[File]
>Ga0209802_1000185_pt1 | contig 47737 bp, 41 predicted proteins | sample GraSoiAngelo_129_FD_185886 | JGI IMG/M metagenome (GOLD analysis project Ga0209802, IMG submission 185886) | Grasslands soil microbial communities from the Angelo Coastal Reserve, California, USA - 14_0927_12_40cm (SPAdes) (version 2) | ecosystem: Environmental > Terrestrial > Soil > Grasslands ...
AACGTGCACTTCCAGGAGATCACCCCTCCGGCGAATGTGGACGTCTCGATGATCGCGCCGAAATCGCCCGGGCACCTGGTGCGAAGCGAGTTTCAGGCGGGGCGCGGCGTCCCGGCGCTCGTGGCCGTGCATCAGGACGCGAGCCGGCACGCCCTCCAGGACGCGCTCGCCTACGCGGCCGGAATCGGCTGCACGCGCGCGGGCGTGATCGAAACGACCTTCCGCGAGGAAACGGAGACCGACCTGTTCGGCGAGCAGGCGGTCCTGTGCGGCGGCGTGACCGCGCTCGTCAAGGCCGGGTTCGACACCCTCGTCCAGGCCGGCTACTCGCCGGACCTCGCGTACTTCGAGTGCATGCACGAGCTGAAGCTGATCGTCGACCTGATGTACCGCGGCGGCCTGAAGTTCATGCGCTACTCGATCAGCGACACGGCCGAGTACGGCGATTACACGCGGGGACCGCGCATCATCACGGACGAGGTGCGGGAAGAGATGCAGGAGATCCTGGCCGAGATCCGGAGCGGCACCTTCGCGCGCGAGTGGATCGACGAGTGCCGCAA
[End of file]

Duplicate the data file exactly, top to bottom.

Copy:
>Ga0209802_1000185_pt1 | contig 47737 bp, 41 predicted proteins | sample GraSoiAngelo_129_FD_185886 | JGI IMG/M metagenome (GOLD analysis project Ga0209802, IMG submission 185886) | Grasslands soil microbial communities from the Angelo Coastal Reserve, California, USA - 14_0927_12_40cm (SPAdes) (version 2) | ecosystem: Environmental > Terrestrial > Soil > Grasslands ...
AACGTGCACTTCCAGGAGATCACCCCTCCGGCGAATGTGGACGTCTCGATGATCGCGCCGAAATCGCCCGGGCACCTGGTGCGAAGCGAGTTTCAGGCGGGGCGCGGCGTCCCGGCGCTCGTGGCCGTGCATCAGGACGCGAGCCGGCACGCCCTCCAGGACGCGCTCGCCTACGCGGCCGGAATCGGCTGCACGCGCGCGGGCGTGATCGAAACGACCTTCCGCGAGGAAACGGAGACCGACCTGTTCGGCGAGCAGGCGGTCCTGTGCGGCGGCGTGACCGCGCTCGTCAAGGCCGGGTTCGACACCCTCGTCCAGGCCGGCTACTCGCCGGACCTCGCGTACTTCGAGTGCATGCACGAGCTGAAGCTGATCGTCGACCTGATGTACCGCGGCGGCCTGAAGTTCATGCGCTACTCGATCAGCGACACGGCCGAGTACGGCGATTACACGCGGGGACCGCGCATCATCACGGACGAGGTGCGGGAAGAGATGCAGGAGATCCTGGCCGAGATCCGGAGCGGCACCTTCGCGCGCGAGTGGATCGACGAGTGCCGCAA